How To: Stub authentication in controller specs

David Adler edited this page Nov 4, 2015 · 12 revisions
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These are instructions for allowing you to use resource test doubles instead of actual ActiveRecord objects for testing controllers where Devise interactions are important. This means there's even less reliance on the database for controller specs, and that means faster tests!

This approach certainly needs some evolution, but it's a start.

To stub out your user for an action that expects an authenticated user, you'll want some code like this (once you've got Devise::TestHelpers loaded):

  user = double('user')
  allow(request.env['warden']).to receive(:authenticate!).and_return(user)
  allow(controller).to receive(:current_user).and_return(user)

And for behaviours where the user is not signed in:

  allow(request.env['warden'])
    .to receive(:authenticate!)
    .and_throw(:warden, {:scope => :user})

If you're paying attention, you'll see there's the scope for the given resource - adapt that as necessary (and it's especially important if you're using more than one resource scope for Devise in your app).

  gem 'rspec-rails', '~> 3.0'

As a more fleshed out example, I have the following in a file I've added to my app at spec/support/controller_helpers.rb:

  module ControllerHelpers
    def sign_in(user = double('user'))
      if user.nil?
        allow(request.env['warden']).to receive(:authenticate!).and_throw(:warden, {:scope => :user})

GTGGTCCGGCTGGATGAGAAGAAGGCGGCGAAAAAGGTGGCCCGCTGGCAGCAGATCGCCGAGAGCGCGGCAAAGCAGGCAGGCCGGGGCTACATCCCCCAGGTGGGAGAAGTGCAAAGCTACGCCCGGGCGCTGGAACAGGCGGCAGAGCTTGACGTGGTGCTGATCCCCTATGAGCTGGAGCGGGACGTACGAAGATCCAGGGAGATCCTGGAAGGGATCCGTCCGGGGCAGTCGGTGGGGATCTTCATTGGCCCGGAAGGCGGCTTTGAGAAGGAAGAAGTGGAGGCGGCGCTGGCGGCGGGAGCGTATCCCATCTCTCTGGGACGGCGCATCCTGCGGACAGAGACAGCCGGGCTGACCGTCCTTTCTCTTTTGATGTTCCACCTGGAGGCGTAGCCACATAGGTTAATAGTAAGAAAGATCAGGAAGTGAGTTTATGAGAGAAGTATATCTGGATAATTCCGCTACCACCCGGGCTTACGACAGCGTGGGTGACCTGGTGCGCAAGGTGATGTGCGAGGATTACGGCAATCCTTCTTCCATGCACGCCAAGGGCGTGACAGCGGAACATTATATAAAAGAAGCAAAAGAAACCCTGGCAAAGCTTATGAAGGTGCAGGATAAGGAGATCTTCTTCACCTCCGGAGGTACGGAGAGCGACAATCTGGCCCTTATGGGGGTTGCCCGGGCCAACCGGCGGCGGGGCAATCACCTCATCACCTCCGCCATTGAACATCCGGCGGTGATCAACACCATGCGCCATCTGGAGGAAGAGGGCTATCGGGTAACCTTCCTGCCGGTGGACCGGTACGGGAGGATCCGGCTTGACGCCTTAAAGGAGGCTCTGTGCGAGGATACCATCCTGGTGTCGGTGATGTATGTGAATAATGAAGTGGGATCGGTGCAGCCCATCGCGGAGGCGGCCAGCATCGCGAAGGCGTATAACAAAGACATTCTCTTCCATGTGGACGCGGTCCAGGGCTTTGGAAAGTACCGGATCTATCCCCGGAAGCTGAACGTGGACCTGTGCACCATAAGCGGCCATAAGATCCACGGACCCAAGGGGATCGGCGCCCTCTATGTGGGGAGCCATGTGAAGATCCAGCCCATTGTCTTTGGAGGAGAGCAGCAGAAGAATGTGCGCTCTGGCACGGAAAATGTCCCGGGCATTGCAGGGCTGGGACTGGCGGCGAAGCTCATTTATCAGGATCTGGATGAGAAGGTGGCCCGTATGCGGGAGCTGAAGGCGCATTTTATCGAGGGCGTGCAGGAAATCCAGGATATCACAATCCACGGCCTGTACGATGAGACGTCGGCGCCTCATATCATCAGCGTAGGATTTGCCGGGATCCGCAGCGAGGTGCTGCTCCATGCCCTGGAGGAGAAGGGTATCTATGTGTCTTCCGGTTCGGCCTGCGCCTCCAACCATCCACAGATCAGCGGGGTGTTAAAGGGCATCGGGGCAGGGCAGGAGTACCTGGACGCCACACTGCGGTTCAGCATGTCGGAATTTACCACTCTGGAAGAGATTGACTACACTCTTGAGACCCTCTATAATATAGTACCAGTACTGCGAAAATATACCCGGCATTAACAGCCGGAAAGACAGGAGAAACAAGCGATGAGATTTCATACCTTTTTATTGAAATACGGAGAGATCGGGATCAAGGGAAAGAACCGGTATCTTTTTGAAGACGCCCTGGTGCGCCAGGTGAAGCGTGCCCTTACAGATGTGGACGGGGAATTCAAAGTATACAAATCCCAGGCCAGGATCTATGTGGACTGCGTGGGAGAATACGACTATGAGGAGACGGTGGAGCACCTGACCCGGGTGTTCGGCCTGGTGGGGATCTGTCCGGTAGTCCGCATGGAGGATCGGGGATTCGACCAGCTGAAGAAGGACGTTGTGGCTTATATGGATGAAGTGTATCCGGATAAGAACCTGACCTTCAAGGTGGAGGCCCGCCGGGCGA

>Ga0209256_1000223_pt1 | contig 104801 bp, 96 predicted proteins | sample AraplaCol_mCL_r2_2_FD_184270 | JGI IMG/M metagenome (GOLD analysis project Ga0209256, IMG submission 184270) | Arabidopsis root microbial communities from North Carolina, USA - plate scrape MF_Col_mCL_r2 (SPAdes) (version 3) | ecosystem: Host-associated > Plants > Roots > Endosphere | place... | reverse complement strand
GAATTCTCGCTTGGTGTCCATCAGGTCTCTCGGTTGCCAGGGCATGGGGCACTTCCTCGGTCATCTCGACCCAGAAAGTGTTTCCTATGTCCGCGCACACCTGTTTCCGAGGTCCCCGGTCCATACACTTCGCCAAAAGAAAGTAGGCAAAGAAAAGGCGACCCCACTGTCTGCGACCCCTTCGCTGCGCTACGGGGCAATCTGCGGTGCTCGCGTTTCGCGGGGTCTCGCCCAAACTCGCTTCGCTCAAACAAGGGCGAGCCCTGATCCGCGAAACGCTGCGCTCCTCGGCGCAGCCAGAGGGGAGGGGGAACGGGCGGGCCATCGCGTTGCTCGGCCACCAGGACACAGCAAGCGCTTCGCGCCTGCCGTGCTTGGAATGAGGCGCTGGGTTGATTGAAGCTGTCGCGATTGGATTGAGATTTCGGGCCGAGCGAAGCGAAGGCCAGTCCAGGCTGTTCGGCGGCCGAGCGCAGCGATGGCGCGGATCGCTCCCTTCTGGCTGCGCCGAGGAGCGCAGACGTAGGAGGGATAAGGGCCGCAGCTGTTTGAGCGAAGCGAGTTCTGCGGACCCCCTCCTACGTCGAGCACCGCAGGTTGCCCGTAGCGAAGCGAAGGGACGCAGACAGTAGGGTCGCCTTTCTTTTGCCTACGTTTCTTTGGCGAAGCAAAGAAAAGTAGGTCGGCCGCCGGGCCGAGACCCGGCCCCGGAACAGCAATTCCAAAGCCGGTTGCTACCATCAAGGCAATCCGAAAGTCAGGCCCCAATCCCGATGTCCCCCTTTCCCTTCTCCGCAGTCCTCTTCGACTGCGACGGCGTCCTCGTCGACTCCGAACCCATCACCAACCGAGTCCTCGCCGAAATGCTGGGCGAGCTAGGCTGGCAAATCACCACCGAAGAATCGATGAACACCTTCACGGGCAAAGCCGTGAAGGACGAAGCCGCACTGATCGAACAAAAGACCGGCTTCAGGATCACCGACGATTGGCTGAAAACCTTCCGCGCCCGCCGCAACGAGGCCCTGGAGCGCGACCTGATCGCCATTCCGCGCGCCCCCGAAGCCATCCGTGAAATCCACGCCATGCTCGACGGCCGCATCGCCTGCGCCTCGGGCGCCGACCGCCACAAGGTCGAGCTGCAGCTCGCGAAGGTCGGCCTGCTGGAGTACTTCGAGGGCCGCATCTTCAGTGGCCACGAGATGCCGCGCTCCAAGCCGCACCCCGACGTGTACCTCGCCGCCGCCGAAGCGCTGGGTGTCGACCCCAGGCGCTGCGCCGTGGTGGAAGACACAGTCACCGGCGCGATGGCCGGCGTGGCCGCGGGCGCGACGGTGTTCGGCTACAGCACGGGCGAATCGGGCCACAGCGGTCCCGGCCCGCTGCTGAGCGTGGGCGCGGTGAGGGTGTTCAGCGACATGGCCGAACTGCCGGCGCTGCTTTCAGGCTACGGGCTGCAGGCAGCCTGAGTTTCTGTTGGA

allow(controller).to receive(:current_user).and_return(nil)
      else
        allow(request.env['warden']).to receive(:authenticate!).and_return(user)
        allow(controller).to receive(:current_user).and_return(user)
      end
    end
  end

Require the helper in spec_helper.rb:

  require 'support/controller_helpers'
  ...
  RSpec.configure do |config|
    ...
    config.include Devise::TestHelpers, :type => :controller
    config.include ControllerHelpers, :type => :controller
    ...
  end

And then in controller examples we can just call sign_in to sign in as a user, or sign_in nil for examples that have no user signed in. Here's two quick examples:

  it "blocks unauthenticated access" do
    sign_in nil
    
    get :index
    
    expect(response).to redirect_to(new_user_session_path)
  end
  
  it "allows authenticated access" do
    sign_in
    
    get :index
    
    expect(response).to be_success
  end